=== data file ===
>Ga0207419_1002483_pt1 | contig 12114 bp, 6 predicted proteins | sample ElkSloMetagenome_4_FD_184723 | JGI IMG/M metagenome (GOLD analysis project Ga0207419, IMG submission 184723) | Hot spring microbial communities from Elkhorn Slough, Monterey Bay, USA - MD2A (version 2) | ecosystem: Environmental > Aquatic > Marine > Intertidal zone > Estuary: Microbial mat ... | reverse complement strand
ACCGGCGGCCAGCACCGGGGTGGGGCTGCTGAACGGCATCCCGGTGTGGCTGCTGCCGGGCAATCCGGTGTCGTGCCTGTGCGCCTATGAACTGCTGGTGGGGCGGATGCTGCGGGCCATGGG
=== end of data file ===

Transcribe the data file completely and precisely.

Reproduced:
>Ga0207419_1002483_pt1 | contig 12114 bp, 6 predicted proteins | sample ElkSloMetagenome_4_FD_184723 | JGI IMG/M metagenome (GOLD analysis project Ga0207419, IMG submission 184723) | Hot spring microbial communities from Elkhorn Slough, Monterey Bay, USA - MD2A (version 2) | ecosystem: Environmental > Aquatic > Marine > Intertidal zone > Estuary: Microbial mat ... | reverse complement strand
ACCGGCGGCCAGCACCGGGGTGGGGCTGCTGAACGGCATCCCGGTGTGGCTGCTGCCGGGCAATCCGGTGTCGTGCCTGTGCGCCTATGAACTGCTGGTGGGGCGGATGCTGCGGGCCATGGG